3D Printing Technologies

3D Printing Technologies

DOI: 10.4018/978-1-5225-2289-8.ch003
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Abstract

Today, in general five different 3D Printing types of technologies exists: 1. Extrusion deposition 2. Light Polymerized 3. Powder Bad4. Laminated Object Manufacturing 5. Wire Electron-Beam Free Form Fabrication Today technology use following materials: (a) ceramic, (b) metal, (c) sand, (d) plastic, (e) wax and (f) biomaterials. Universities and university driven companies were 3D technologies were developed. This explosive development leads to establishing tens of technologies. Some of such companies were acquired by other that kept existing 3D technology in their product palette. Boom in this field was happened in only twenty years. We expecting new technologies in coming year.
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Introduction

As it is shown in Chapter 1, several 3D printing technologies have been invented since Hideo Kodama pioneering work at 1980s. We have technologies that use metal or plastic. Printers, which work with metal, are more expensive.

Type 1: Extrusion Deposition

Stratasys founder Scott Crump invented FDM Technology more than 20 years ago, and Stratasys has continued to lead the 3D printing revolution ever since, developing a range of systems that appeal to large manufacturers, designers, engineers, educators and other professionals.

3D printers that run on Fused Deposition Modeling (FDM) Technology build parts layer-by-layer from the bottom up by heating and extruding thermoplastic filament, see Chapter 1. The process is simple:

  • Pre-Processing: Build-preparation software slices and positions a 3D CAD file and calculates a path to extrude thermoplastic and any necessary support material.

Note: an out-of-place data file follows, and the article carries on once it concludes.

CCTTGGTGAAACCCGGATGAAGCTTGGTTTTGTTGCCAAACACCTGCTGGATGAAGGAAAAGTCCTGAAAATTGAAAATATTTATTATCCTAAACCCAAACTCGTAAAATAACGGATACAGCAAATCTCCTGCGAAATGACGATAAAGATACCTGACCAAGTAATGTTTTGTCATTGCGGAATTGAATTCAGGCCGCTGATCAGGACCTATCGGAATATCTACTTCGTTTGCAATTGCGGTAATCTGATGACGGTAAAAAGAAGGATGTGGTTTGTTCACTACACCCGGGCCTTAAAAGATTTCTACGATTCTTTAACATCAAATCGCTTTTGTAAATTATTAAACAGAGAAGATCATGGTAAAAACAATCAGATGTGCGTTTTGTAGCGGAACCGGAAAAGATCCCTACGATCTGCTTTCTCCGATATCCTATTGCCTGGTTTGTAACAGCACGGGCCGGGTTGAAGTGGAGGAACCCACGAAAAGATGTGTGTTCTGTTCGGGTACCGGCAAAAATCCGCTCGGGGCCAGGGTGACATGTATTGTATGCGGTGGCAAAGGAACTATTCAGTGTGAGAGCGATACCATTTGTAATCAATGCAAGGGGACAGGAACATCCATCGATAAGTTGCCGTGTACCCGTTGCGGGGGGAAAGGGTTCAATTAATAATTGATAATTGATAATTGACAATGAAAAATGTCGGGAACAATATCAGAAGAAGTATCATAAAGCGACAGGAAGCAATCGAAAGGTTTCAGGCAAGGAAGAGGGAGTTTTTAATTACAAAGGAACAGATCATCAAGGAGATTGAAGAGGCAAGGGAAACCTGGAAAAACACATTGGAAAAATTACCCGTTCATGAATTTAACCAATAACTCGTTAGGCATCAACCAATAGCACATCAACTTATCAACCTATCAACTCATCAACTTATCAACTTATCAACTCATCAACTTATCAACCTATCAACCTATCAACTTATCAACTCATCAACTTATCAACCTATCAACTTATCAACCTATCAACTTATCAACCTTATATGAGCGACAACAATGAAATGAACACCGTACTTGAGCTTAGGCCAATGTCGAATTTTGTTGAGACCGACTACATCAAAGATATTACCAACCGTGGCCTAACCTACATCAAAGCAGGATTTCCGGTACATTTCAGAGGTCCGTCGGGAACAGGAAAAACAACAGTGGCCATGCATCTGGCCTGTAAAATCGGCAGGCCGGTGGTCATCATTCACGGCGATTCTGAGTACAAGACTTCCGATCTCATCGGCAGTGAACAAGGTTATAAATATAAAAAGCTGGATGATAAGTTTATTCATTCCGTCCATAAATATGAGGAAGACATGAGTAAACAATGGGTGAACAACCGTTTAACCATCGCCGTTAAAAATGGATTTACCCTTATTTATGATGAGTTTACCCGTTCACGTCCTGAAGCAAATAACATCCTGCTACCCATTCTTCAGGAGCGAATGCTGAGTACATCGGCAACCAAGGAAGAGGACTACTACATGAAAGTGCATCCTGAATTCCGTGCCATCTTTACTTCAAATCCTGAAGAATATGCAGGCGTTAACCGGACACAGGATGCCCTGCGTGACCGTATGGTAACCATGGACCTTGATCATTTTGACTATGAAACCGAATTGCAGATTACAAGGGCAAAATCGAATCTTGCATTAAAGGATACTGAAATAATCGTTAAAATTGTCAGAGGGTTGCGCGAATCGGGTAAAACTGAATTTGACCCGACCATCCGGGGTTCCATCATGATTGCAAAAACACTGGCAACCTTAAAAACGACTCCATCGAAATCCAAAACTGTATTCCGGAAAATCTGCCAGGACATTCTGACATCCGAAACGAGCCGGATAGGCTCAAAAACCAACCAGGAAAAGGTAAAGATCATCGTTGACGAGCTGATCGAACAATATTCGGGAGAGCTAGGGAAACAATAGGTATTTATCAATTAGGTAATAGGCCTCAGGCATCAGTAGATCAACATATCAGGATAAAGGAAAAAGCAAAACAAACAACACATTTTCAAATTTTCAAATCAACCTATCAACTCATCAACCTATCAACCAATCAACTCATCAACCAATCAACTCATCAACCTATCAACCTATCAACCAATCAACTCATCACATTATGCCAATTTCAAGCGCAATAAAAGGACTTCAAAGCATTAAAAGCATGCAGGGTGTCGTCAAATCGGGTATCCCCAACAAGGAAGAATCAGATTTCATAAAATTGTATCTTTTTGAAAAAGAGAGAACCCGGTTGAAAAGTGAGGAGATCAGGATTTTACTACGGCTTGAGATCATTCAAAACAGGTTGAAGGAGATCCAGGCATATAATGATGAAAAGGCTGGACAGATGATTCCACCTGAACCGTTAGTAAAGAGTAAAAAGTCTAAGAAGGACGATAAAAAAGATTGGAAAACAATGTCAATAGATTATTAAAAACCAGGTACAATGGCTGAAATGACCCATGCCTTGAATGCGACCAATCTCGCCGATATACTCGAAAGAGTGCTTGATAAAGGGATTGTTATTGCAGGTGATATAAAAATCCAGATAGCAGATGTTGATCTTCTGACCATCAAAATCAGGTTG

• Production: The 3D printer heats the thermoplastic to a semi-liquid state and deposits it in ultra-fine beads along the extrusion path. Where support or buffering is needed, the 3D printer deposits a removable material that acts as scaffolding.

  • Post-Processing: The user breaks away support material or dissolves it in detergent and water, and the part is ready to use.

The technology is clean, simple-to-use and office-friendly. Supported production-grade thermoplastics are mechanically and environmentally stable. Complex geometries and cavities that would otherwise be problematic become practical with FDM technology

FDM Technology uses the same tried and tested thermoplastics found in traditional manufacturing processes. For applications that demand tight tolerances, toughness and environmental stability – or specialized properties like electrostatic dissipation, translucence, biocompatibility, VO flammability or FST ratings – there is an FDM thermoplastic that can deliver.

The exactly equivalent term, Fused Filament Fabrication (FFF), was coined by the members of RepRap project. Third name for the same technology is Plastic Jet Printing (PJP).

Robocasting or Direct Ink Writing (DIW) is an additive manufacturing technique in which a filament of “ink” is extruded from a nozzle, forming an object layer by layer. Although it is often valuable to have ceramics and metals in the same device, joining them together is difficult-differences in heat expansion often cause cracking where the materials meet. One possible solution: Moving gradually from one material to another to spread the stress evenly, and yield a more stable joint. A new rapid prototyping technique developed at Sandia National Laboratories in Albuquerque, N. M., called robocasting, builds up hybrid parts by dispensing small amounts of ceramic slurry. By mixing more non-ceramic material into the slurry over time, Sandia’s robot makes a graded part. Engineer Joe Cesarano says the robocast pieces, which can be created in less than 24 hours, have an additional advantage: They are denser than ceramic parts made by other rapid prototyping methods. The metal-ceramic parts would be particularly useful in engines that operate at very high temperatures.

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